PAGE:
Letterkenny ‘moderately littered’, says survey

The final litter survey of 2015, carried out by Irish Business Against Litter (IBAL),  shows Letterkenny has slipped to ‘moderately littered’, in 36th spot among the 40 towns surveyed.  The town was ranked 11th in the 2014 rankings.

There was a slight fall-off in the number of litter-free towns across Ireland, but no towns were deemed ‘litter blackspots’ and only one was ‘seriously littered’. The winning town will be announced at a function at lunchtime today (Monday)  in Buswells Hotel in Dublin.

An Taisce report for Letterkenny stated: “The poor sites in Letterkenny didn’t get this way overnight, for example, the Wasteland at the rear of Letterkenny Retail Park (Grade D) and the Overflow Car Park beside it (Grade C). The moderately littered sites could easily get the top litter grade with a little extra effort – Lui na Greine and Sligo Approach Road.”


Three quarters of the towns and cities surveyed by An Taisce on behalf of IBAL were found to be Clean to European Norms, a fall of 15% on last year. Likewise, the number of towns deemed Cleaner than European Norms fell from 17 to 12. However, the most littered areas have improved, with Farranree in Cork no longer a litter blackspot and Dublin’s North Inner City shedding its ‘seriously littered’ tag. The cities of Limerick, Galway and Cork were all clean, with Waterford deemed Cleaner than European Norms.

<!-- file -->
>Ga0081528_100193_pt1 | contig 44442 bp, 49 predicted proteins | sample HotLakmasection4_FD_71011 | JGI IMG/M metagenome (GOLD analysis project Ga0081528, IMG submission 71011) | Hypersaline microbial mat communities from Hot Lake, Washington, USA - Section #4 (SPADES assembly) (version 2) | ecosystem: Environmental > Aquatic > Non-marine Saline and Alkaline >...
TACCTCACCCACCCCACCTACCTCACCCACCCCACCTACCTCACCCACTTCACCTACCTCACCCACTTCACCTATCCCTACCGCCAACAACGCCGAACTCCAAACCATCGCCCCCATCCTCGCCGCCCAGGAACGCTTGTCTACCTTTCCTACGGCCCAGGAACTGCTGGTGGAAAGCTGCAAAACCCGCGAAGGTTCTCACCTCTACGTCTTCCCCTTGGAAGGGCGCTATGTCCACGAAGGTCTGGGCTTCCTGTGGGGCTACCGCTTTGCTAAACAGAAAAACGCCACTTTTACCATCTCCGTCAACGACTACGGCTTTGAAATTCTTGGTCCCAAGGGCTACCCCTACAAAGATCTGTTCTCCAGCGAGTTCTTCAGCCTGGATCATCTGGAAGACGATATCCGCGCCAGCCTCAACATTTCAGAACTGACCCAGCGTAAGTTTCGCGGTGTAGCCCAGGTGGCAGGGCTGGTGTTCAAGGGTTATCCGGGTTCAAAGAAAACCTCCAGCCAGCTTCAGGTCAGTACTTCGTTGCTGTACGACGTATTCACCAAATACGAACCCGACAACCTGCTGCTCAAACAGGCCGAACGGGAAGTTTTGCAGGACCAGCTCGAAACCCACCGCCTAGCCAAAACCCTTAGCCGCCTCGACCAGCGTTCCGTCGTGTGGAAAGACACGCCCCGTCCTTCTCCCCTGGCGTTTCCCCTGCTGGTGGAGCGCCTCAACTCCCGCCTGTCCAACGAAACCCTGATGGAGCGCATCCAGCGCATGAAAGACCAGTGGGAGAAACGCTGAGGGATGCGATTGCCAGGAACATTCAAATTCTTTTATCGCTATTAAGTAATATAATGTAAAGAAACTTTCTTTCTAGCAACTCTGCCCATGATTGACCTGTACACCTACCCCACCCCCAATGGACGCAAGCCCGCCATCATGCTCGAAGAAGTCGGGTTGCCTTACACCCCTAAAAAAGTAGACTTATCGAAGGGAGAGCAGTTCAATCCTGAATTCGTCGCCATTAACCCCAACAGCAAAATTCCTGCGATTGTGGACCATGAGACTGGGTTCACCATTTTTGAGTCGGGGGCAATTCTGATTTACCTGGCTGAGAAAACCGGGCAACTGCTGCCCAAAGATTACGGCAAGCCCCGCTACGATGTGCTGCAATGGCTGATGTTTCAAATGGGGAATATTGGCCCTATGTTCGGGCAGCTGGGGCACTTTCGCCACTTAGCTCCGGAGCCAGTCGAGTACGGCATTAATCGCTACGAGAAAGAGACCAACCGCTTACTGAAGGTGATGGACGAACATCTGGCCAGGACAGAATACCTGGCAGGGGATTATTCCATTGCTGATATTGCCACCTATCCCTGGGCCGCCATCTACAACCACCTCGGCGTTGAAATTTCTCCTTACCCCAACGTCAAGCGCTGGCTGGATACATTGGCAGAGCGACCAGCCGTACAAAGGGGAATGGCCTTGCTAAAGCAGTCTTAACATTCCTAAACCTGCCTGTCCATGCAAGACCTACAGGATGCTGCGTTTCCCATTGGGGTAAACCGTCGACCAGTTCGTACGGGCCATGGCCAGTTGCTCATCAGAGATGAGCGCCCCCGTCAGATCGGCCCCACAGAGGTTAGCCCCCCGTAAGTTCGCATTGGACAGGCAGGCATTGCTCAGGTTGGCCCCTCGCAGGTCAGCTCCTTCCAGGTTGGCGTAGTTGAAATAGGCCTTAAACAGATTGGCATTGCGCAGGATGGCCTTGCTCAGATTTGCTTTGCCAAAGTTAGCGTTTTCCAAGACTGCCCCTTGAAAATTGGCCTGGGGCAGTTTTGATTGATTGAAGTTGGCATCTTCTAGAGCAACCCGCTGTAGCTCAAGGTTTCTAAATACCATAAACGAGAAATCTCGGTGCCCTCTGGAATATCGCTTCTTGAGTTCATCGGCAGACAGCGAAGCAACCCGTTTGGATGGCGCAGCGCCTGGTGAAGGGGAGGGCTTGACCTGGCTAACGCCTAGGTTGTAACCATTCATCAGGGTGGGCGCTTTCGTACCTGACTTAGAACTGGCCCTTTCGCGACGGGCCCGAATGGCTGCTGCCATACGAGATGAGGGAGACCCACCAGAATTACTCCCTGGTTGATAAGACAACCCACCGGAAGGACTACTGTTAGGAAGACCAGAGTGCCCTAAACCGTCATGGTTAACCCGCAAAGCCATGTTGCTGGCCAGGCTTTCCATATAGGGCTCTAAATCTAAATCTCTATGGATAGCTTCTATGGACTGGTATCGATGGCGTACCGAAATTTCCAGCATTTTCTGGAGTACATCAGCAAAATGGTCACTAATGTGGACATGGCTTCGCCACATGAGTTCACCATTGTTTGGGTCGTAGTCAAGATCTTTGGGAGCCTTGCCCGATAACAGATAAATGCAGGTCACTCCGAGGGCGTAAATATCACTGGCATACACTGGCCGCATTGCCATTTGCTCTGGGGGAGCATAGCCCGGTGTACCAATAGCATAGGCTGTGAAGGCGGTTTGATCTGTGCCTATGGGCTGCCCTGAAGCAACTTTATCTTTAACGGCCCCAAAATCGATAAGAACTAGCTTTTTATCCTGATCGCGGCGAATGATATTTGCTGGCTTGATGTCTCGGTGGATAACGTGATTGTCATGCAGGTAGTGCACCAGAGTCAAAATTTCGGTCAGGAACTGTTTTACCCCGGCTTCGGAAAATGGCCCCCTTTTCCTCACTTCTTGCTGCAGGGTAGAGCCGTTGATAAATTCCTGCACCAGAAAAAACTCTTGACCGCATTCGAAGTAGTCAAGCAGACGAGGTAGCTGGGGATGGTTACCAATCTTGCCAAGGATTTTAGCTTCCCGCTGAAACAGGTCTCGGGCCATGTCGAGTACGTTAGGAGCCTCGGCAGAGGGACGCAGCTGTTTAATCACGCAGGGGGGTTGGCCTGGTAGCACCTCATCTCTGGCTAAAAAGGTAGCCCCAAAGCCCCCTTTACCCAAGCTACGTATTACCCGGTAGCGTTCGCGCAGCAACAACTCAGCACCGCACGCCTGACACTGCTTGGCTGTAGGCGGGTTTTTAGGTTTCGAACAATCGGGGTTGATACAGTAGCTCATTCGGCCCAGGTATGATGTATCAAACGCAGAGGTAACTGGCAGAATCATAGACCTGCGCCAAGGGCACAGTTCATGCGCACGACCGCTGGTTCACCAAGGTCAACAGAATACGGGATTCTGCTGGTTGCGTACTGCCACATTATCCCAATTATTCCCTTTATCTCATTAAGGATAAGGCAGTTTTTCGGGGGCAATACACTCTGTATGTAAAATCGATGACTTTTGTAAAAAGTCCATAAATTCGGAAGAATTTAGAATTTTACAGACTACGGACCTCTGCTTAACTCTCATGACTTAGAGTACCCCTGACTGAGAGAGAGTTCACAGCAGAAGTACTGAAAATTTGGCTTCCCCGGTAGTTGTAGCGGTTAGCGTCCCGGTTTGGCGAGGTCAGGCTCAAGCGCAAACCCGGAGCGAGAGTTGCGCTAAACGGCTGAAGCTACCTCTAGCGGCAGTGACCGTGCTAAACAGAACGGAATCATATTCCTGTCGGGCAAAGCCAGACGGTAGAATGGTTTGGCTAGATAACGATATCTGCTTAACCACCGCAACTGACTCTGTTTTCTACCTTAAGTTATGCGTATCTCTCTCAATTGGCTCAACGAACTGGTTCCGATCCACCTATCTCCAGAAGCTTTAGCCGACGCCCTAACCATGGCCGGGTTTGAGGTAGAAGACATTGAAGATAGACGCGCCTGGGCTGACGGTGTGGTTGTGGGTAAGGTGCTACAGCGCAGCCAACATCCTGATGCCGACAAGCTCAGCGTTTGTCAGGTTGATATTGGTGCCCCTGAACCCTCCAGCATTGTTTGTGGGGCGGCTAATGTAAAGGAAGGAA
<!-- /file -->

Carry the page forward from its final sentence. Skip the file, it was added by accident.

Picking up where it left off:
Drogheda, Dun Laoghaire, Dungarvan, Longford and last year’s winner Kilkenny are vying for the title of Ireland’s cleanest town, to be revealed later today.

“After a decade of year-on-year improvement, it is disappointing to see the very high standards achieved by towns slip in a number of cases,“ comments Conor Horgan of IBAL.

“We may be witnessing the effect of the disappearance of town councils, or we may be getting slightly complacent. At the same time, we can say the great majority of our towns are clean. Also, it is heartening to see the problem city areas getting better – if only slowly.”

Across the country, recycling facilities (invariably the responsibility of the county council) and disused or abandoned sites were the sites most prone to litter, with two thirds found to be littered or worse, followed by promenades and river walks.

“As the economy recovers, there are signs that the number of vacant or disused sites is declining, which augers well for a clean environment,” says Horgan. “In other instances we have seen abandoned sites being put to novel uses, such as inner city gardens. We would like to see more of this, as the benefit it brings to the community can go well beyond cleanliness.”

Connecting routes between towns were more littered than the towns themselves. The route from Killarney to Tralee was heavily littered, and brought down the town’s ranking. The Naas-Dublin road suffered from ‘persistent litter’.



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